A characteristic of natural speech is that pitch moves upwards and downwards. For instance, rising pitch is used to stress a syllable or to mark a sentence as a question whereas a downward shift would indicate a statement or command. The amount of pitch movement inside a syllable, word, phrase or sentence is called pitch range. Pitch movements may reflect the emotional state of the speaker and can also be affected by certain health conditions. Anger, but also joy, is often characterized by a wide pitch range whereas depression and sadness are associated with a narrow pitch range, which is perceived as a monotone voice. The reading pitch range refers to the maximum and minimum pitches that the user would produce while reading a passage.6. Singing Pitch Range
The singing pitch range is the range between the lowest and highest ‘musically useful’ notes a voice can produce while singing. The user is asked to select a vowel and and a comfortable pitch in the middle of their vocal range and gradually increasing their pitch to the maximum they can comfortably produce and subsequently gradually decreasing their pitch to the minimum they can comfortably produce. OperaVOX discards outliers and chooses the frequencies that were sustained for a reasonable period of time to calculate the minimum and maximum frequenciesThe outputs from OperaVOX are for informational purposes only and are not meant to be a substitute for professional medical advice or diagnosis. Please seek advice from your doctor or speech pathologist, if you are concerned about your voice quality.
OperaVOX brings advanced voice quality analysis capability to your iPhone, iPad or iPod Touch and gives you the convenience of professional voice analysis in the comfort of your home or workplace. It uses state-of-the-art voice analysis algorithms to measure the quality of your voice straight from your device, without the use of specialist equipment. This software has been built by doctors, medical researchers, signal processing engineers, and speech and language pathologists specialising in voice quality analysis.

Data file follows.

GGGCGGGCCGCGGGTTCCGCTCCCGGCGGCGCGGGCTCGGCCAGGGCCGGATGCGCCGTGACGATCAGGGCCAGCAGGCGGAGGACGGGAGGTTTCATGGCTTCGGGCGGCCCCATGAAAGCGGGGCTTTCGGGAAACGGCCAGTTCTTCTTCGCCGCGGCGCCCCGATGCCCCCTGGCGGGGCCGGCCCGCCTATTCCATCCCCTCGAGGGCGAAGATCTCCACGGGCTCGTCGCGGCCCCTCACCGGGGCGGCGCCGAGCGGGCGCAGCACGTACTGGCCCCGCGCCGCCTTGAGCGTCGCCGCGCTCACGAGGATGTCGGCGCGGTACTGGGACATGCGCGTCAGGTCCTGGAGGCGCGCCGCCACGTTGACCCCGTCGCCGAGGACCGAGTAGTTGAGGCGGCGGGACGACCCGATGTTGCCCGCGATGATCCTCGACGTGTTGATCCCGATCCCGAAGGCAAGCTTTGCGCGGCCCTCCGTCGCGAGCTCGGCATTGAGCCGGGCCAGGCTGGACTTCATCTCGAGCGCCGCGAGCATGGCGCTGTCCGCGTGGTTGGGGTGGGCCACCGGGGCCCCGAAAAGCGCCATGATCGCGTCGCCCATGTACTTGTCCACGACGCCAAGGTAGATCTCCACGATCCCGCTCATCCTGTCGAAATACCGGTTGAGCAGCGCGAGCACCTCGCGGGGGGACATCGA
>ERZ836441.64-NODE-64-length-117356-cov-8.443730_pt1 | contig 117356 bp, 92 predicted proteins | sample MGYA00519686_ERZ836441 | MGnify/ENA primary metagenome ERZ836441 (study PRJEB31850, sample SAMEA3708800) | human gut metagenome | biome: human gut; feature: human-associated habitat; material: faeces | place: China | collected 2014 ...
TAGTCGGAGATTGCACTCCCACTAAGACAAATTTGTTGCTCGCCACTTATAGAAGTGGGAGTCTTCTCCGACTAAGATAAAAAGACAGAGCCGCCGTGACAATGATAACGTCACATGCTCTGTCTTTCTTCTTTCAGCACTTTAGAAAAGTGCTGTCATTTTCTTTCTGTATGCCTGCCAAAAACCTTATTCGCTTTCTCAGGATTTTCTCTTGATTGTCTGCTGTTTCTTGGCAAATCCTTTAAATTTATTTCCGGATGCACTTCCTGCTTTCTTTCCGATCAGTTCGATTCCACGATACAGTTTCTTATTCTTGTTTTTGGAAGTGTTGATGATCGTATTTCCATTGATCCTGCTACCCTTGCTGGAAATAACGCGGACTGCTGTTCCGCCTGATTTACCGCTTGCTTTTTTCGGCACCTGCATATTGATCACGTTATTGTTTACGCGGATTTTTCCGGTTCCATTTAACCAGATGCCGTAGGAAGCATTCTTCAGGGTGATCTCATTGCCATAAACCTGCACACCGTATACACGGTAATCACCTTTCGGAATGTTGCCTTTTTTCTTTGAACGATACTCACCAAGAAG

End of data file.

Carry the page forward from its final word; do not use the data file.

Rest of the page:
OperaVOX accurately measures how your voice changes throughout the day, week or month. Use it to track even minor changes in the quality of your voice; find out when your voice is at its best and at its worse. Use the OperaVOX diary and personalised graphs to help you learn what affects the quality of your voice.
You can also easily share your voice recordings and analyses with family, friends, your doctor, speech and language pathologist, voice coach and colleagues via email.
1. User-friendly interface with comprehensive help and user prompts.
2. Quick on-device voice analysis using state-of-the-art signal processing algorithms.
3. Immediate audio playback along with visual representations of the recorded to make sure you are happy with the recordings.
4. High-quality voice recordings (16 bit, 44.1 kHz, uncompressed wave format files) for listening and comparison.
5. Automatic measurement of the ambient noise and asking the user to try again in a quieter recording environment if necessary.
6. Voice Stability Analysis of a sustained vowel (like ‘Aah’)- with a 5 second automatic countdown.
7. Presentation of voice stability measures such as mean pitch, jitter and shimmer on the recorded vowels.
8. Recording and analysis of a phonetically balanced text (e.g. the Rainbow Passage).
9. Analysis of mean pitch and pitch range on phonetically balanced text (F0, maximum and minimum pitch).
10. Measurement of the longest you can hold a note - Maximum Phonation Time (MPT) (Best of 3 attempts with manual over-ride).
11. Singing pitch range – to measure the highest and lowest tones you can sing.
12. History of pitch, jitter, shimmer, pitch range, singing pitch range and MPT represented graphically - compare historical analyses and track progress graphically.
13. Capability to email analysis results and audio files as attachments.
14. Capability for manual extraction of all audio files and analyses through a personal computer using iTunes.